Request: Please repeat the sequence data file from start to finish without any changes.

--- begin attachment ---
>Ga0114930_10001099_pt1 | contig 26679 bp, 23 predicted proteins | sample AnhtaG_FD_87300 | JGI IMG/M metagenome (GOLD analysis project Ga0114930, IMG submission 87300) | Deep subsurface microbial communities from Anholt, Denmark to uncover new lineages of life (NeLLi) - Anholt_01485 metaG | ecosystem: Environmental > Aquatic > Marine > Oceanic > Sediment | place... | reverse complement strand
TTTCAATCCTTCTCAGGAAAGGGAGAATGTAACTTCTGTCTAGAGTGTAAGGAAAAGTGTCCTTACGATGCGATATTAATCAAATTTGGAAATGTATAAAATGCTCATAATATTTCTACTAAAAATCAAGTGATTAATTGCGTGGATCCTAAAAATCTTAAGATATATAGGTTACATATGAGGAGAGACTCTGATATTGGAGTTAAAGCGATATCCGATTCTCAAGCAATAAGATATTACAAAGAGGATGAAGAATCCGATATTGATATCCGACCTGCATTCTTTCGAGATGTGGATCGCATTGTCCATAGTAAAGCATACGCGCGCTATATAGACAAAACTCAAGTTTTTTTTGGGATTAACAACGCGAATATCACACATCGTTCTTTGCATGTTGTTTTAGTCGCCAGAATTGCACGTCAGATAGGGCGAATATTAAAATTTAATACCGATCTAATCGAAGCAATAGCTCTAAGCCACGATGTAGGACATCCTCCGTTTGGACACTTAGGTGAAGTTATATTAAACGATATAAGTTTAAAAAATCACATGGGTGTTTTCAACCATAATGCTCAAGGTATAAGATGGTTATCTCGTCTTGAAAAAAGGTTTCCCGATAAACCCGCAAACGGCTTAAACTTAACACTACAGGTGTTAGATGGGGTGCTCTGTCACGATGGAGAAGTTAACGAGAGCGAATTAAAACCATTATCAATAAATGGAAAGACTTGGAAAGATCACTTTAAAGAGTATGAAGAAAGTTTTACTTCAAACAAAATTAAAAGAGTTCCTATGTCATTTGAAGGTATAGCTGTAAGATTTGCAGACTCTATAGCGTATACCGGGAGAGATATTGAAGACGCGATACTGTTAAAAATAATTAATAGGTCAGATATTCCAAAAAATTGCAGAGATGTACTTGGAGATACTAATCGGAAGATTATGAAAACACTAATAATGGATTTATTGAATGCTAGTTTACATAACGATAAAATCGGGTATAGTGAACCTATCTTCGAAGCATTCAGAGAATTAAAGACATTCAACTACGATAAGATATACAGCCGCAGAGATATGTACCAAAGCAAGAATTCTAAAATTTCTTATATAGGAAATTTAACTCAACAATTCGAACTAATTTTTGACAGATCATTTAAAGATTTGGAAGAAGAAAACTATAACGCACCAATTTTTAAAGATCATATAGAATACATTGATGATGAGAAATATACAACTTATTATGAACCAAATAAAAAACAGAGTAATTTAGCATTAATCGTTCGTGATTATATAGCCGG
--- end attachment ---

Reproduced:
>Ga0114930_10001099_pt1 | contig 26679 bp, 23 predicted proteins | sample AnhtaG_FD_87300 | JGI IMG/M metagenome (GOLD analysis project Ga0114930, IMG submission 87300) | Deep subsurface microbial communities from Anholt, Denmark to uncover new lineages of life (NeLLi) - Anholt_01485 metaG | ecosystem: Environmental > Aquatic > Marine > Oceanic > Sediment | place... | reverse complement strand
TTTCAATCCTTCTCAGGAAAGGGAGAATGTAACTTCTGTCTAGAGTGTAAGGAAAAGTGTCCTTACGATGCGATATTAATCAAATTTGGAAATGTATAAAATGCTCATAATATTTCTACTAAAAATCAAGTGATTAATTGCGTGGATCCTAAAAATCTTAAGATATATAGGTTACATATGAGGAGAGACTCTGATATTGGAGTTAAAGCGATATCCGATTCTCAAGCAATAAGATATTACAAAGAGGATGAAGAATCCGATATTGATATCCGACCTGCATTCTTTCGAGATGTGGATCGCATTGTCCATAGTAAAGCATACGCGCGCTATATAGACAAAACTCAAGTTTTTTTTGGGATTAACAACGCGAATATCACACATCGTTCTTTGCATGTTGTTTTAGTCGCCAGAATTGCACGTCAGATAGGGCGAATATTAAAATTTAATACCGATCTAATCGAAGCAATAGCTCTAAGCCACGATGTAGGACATCCTCCGTTTGGACACTTAGGTGAAGTTATATTAAACGATATAAGTTTAAAAAATCACATGGGTGTTTTCAACCATAATGCTCAAGGTATAAGATGGTTATCTCGTCTTGAAAAAAGGTTTCCCGATAAACCCGCAAACGGCTTAAACTTAACACTACAGGTGTTAGATGGGGTGCTCTGTCACGATGGAGAAGTTAACGAGAGCGAATTAAAACCATTATCAATAAATGGAAAGACTTGGAAAGATCACTTTAAAGAGTATGAAGAAAGTTTTACTTCAAACAAAATTAAAAGAGTTCCTATGTCATTTGAAGGTATAGCTGTAAGATTTGCAGACTCTATAGCGTATACCGGGAGAGATATTGAAGACGCGATACTGTTAAAAATAATTAATAGGTCAGATATTCCAAAAAATTGCAGAGATGTACTTGGAGATACTAATCGGAAGATTATGAAAACACTAATAATGGATTTATTGAATGCTAGTTTACATAACGATAAAATCGGGTATAGTGAACCTATCTTCGAAGCATTCAGAGAATTAAAGACATTCAACTACGATAAGATATACAGCCGCAGAGATATGTACCAAAGCAAGAATTCTAAAATTTCTTATATAGGAAATTTAACTCAACAATTCGAACTAATTTTTGACAGATCATTTAAAGATTTGGAAGAAGAAAACTATAACGCACCAATTTTTAAAGATCATATAGAATACATTGATGATGAGAAATATACAACTTATTATGAACCAAATAAAAAACAGAGTAATTTAGCATTAATCGTTCGTGATTATATAGCCGG